Monday, March 10, 2008

Caffeine found in Cincinnati drinking water

A recent AP investigation which tested the drinking water of shows that some Cincinnati area water supplies, including those of Norwood, Reading, Florence and Butler, Warren and Boone Counties, contains caffeine and several over-the-counter and prescription pharmaceutical drugs.

From the original AP article:

The presence of so many prescription drugs — and over-the-counter medicines like acetaminophen and ibuprofen — in so much of our drinking water is heightening worries among scientists of long-term consequences to human health.

In the course of a five-month inquiry, the AP discovered that drugs have been detected in the drinking water supplies of 24 major metropolitan areas — from Southern California to Northern New Jersey, from Detroit to Louisville, Ky.

Water providers rarely disclose results of pharmaceutical screenings, unless pressed, the AP found. For example, the head of a group representing major California suppliers said the public "doesn't know how to interpret the information" and might be unduly alarmed.

5 comments:

Ryan Detzel said...

So what you're saying is that our tap water will give me more energy as well as less aches and pains?

*leaves to fill up bottles with tap water.*

valereee said...

Ryan, and possibly antibiotic resistance, according to the article! :D

Anonymous said...

That's very interesting. This article explains further how the medicines are filtered out of the Ohio River water and never actually make it to our faucets.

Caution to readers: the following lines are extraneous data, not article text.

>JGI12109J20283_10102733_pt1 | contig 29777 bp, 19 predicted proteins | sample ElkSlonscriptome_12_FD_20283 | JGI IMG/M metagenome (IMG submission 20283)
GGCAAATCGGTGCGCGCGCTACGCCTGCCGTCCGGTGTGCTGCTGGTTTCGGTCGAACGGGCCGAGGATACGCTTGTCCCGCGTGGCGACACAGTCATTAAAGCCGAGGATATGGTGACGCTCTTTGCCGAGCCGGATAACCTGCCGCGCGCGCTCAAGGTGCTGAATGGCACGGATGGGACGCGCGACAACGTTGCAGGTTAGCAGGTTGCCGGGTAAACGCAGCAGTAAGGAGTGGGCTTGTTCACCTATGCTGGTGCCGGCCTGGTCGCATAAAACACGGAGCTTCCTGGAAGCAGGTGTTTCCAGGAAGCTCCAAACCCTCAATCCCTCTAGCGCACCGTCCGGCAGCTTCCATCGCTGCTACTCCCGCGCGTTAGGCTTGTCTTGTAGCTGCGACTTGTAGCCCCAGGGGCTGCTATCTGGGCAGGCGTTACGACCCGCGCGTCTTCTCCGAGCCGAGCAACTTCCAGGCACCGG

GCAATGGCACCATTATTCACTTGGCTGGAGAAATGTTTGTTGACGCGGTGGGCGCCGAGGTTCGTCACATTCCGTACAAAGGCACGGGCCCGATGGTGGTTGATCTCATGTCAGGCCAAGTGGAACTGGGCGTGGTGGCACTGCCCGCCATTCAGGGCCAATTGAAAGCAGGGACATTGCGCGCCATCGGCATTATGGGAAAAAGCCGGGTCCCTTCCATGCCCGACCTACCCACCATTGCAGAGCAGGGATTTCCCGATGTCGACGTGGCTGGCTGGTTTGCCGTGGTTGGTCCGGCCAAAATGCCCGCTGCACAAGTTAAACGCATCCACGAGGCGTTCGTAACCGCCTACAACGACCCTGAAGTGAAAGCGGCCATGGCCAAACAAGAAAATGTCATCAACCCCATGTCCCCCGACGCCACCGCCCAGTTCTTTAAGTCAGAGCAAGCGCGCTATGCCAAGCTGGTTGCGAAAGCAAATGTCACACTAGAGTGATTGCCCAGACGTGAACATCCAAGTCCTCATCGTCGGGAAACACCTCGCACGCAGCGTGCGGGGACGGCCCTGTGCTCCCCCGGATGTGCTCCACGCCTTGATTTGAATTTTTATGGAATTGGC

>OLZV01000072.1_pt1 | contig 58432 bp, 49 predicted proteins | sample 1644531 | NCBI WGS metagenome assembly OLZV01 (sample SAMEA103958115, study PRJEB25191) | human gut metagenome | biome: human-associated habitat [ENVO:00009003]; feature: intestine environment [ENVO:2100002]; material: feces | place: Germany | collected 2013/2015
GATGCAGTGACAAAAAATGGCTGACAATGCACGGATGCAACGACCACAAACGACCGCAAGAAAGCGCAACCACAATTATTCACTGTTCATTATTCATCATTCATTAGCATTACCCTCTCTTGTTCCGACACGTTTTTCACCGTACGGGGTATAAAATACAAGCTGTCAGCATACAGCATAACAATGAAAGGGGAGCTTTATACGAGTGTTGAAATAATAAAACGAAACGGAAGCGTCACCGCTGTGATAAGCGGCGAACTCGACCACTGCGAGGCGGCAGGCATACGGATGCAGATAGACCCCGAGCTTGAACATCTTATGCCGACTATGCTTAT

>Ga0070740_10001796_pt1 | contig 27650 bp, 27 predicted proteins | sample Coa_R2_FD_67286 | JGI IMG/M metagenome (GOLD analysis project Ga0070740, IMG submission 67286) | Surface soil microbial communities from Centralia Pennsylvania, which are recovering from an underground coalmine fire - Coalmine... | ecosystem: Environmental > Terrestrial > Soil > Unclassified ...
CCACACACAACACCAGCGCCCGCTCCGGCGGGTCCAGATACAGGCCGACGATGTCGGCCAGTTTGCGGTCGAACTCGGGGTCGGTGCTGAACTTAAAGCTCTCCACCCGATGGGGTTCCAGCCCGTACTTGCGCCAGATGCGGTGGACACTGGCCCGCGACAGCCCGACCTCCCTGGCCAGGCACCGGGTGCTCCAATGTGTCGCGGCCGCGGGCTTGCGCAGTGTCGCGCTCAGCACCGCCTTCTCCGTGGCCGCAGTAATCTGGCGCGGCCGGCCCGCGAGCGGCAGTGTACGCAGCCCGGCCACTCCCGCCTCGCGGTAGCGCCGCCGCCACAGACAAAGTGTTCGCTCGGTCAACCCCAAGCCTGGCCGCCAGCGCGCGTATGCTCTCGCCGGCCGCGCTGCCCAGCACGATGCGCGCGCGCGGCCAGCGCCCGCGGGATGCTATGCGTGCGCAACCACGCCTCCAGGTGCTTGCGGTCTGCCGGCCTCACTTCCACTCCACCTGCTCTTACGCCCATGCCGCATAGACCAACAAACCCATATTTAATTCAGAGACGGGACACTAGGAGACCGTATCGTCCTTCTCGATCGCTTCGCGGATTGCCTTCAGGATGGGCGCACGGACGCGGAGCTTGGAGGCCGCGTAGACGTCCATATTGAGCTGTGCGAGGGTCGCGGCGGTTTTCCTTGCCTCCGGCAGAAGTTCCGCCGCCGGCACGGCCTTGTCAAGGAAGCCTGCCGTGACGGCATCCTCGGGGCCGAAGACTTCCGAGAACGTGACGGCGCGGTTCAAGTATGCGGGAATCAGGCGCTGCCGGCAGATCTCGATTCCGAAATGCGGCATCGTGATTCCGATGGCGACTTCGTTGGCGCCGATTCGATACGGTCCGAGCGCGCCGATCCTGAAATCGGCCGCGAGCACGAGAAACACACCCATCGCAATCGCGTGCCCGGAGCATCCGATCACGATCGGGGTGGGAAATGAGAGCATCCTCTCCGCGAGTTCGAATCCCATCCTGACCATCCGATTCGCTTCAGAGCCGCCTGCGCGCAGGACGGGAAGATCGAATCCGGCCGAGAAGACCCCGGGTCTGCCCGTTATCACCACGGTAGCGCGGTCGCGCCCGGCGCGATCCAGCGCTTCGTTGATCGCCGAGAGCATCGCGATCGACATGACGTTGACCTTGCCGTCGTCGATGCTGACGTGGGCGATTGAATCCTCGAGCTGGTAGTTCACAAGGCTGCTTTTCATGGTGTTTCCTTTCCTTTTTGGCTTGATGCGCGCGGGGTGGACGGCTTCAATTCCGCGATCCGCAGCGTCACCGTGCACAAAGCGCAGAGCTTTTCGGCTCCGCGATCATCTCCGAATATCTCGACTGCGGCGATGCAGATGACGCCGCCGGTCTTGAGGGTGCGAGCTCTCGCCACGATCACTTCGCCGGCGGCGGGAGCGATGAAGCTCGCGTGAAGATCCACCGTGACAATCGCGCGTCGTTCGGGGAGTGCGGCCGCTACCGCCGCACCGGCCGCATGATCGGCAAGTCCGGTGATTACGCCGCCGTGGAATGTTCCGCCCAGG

http://news.enquirer.com/apps/pbcs.dll/article?AID=/AB/20080310/NEWS01/303100139/

valereee said...

For those who couldn't get to anonymous' link (it worked for me in the email notification I get but not from the comment) here is a shorter version:

http://tinyurl.com/23s6tj

This article directly contradicts the AP story, which says the drugs were found in our finished water supply. The Enquirer story says that Cincinnati Water Works removes any pharmaceuticals using a filtering process called 'deep bed carbon filtration.'

Not sure what to believe. Isn't that just always the case?

513 said...

The best part of this is I never heard anything after the few articles. Welcome to the land of the free and dosicle where this kind of thing is acceptable! Lets see what happens next, outright doping of the water for our benifit against terroiest threats, or disease.I know jumping to conclussions could possable take away from my arrugment, but the bottom line is there are medications in the water that are known to effect the animlas living in the water.